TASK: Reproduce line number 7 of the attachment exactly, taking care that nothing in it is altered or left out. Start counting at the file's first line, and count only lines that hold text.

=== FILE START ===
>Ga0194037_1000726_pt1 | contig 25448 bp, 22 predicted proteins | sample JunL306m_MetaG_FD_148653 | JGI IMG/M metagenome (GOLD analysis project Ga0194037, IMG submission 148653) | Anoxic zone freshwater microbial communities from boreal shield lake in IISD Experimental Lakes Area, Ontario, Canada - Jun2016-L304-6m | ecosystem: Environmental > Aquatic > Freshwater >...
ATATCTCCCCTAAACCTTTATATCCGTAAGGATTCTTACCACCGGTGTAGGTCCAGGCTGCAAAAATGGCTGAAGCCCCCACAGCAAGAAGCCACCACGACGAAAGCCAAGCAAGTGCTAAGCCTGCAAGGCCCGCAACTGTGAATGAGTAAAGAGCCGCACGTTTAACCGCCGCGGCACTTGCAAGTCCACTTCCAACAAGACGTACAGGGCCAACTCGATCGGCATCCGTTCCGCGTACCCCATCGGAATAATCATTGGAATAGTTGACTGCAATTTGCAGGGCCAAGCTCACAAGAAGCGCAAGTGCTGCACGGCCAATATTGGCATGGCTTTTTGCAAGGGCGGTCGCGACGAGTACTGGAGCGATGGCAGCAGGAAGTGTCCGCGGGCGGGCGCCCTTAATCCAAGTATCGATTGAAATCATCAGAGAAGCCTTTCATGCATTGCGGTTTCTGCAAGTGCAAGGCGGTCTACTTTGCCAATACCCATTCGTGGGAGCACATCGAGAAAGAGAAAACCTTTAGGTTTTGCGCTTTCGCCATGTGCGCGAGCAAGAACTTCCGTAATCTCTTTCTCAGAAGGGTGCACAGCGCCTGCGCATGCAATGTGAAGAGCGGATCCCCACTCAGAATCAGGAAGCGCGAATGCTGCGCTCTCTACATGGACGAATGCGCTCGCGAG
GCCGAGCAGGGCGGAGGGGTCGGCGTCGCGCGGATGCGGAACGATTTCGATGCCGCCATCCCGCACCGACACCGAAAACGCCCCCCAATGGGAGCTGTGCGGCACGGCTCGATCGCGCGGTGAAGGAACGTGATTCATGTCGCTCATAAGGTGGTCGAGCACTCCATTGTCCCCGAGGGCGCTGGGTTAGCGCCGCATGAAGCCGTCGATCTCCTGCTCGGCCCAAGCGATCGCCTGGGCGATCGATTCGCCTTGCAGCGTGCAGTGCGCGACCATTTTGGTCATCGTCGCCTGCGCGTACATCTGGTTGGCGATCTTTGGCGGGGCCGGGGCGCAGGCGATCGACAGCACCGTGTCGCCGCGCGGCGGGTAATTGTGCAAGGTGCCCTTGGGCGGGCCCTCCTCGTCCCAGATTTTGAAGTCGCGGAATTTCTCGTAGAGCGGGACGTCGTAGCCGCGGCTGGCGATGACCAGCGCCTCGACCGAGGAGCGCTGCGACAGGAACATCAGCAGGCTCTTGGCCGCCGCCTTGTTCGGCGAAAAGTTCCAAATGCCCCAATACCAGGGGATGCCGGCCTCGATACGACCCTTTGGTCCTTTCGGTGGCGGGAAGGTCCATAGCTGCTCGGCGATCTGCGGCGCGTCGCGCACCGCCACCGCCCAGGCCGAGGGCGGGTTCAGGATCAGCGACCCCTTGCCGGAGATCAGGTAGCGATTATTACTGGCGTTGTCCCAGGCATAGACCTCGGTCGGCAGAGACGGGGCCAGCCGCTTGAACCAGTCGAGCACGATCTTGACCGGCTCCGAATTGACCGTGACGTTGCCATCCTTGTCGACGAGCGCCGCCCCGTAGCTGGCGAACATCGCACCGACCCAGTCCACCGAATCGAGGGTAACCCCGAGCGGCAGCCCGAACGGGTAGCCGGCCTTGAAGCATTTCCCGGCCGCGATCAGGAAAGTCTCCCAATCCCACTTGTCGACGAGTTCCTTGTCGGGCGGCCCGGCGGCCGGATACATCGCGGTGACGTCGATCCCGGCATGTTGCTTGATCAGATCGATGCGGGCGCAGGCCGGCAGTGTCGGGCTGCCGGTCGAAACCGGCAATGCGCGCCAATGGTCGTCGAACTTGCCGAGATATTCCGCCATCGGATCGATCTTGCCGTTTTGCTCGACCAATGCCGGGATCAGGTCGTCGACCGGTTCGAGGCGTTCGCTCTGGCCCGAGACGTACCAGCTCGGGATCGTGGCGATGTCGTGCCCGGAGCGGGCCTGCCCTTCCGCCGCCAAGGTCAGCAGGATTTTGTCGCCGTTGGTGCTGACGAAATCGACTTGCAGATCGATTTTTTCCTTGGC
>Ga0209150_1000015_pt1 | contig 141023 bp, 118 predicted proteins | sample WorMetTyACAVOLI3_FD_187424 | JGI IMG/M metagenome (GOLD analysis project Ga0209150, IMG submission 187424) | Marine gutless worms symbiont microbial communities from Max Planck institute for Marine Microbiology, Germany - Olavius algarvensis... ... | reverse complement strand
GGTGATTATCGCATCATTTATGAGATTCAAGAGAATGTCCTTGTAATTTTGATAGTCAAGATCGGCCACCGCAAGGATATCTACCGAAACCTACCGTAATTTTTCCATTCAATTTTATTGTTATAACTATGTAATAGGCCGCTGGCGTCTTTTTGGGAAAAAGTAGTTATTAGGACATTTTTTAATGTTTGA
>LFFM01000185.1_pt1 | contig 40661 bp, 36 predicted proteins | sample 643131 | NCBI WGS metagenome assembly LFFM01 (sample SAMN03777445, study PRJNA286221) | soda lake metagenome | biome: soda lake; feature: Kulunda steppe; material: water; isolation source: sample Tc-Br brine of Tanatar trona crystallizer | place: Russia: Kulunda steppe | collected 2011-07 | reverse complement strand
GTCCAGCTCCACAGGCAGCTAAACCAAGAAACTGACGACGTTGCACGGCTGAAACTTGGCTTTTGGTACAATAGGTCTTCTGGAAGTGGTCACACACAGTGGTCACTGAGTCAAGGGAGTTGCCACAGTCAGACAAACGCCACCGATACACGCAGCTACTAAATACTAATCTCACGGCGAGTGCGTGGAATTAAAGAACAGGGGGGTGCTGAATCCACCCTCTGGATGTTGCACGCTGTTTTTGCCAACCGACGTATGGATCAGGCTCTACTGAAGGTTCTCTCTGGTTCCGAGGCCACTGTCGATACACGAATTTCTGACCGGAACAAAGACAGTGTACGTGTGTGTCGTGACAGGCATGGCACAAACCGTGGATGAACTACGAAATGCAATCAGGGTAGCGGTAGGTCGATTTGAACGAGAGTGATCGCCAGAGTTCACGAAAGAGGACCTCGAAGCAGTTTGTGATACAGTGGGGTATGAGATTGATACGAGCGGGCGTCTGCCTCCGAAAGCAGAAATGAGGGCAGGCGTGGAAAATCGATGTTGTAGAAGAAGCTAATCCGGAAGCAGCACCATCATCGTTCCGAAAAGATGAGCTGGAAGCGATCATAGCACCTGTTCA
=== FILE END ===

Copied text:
GTCCAGCTCCACAGGCAGCTAAACCAAGAAACTGACGACGTTGCACGGCTGAAACTTGGCTTTTGGTACAATAGGTCTTCTGGAAGTGGTCACACACAGTGGTCACTGAGTCAAGGGAGTTGCCACAGTCAGACAAACGCCACCGATACACGCAGCTACTAAATACTAATCTCACGGCGAGTGCGTGGAATTAAAGAACAGGGGGGTGCTGAATCCACCCTCTGGATGTTGCACGCTGTTTTTGCCAACCGACGTATGGATCAGGCTCTACTGAAGGTTCTCTCTGGTTCCGAGGCCACTGTCGATACACGAATTTCTGACCGGAACAAAGACAGTGTACGTGTGTGTCGTGACAGGCATGGCACAAACCGTGGATGAACTACGAAATGCAATCAGGGTAGCGGTAGGTCGATTTGAACGAGAGTGATCGCCAGAGTTCACGAAAGAGGACCTCGAAGCAGTTTGTGATACAGTGGGGTATGAGATTGATACGAGCGGGCGTCTGCCTCCGAAAGCAGAAATGAGGGCAGGCGTGGAAAATCGATGTTGTAGAAGAAGCTAATCCGGAAGCAGCACCATCATCGTTCCGAAAAGATGAGCTGGAAGCGATCATAGCACCTGTTCA